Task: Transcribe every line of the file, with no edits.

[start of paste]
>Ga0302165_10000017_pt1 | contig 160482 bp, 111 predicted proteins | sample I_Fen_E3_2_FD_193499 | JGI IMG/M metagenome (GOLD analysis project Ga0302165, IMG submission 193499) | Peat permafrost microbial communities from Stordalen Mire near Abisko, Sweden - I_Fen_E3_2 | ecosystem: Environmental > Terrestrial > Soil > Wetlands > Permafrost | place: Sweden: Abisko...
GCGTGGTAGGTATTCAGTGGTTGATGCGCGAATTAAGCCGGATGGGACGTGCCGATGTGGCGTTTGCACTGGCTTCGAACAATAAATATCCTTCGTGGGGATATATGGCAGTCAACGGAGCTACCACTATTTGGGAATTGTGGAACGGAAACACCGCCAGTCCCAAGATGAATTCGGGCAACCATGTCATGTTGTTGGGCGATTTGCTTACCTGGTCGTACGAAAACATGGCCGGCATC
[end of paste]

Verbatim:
>Ga0302165_10000017_pt1 | contig 160482 bp, 111 predicted proteins | sample I_Fen_E3_2_FD_193499 | JGI IMG/M metagenome (GOLD analysis project Ga0302165, IMG submission 193499) | Peat permafrost microbial communities from Stordalen Mire near Abisko, Sweden - I_Fen_E3_2 | ecosystem: Environmental > Terrestrial > Soil > Wetlands > Permafrost | place: Sweden: Abisko...
GCGTGGTAGGTATTCAGTGGTTGATGCGCGAATTAAGCCGGATGGGACGTGCCGATGTGGCGTTTGCACTGGCTTCGAACAATAAATATCCTTCGTGGGGATATATGGCAGTCAACGGAGCTACCACTATTTGGGAATTGTGGAACGGAAACACCGCCAGTCCCAAGATGAATTCGGGCAACCATGTCATGTTGTTGGGCGATTTGCTTACCTGGTCGTACGAAAACATGGCCGGCATC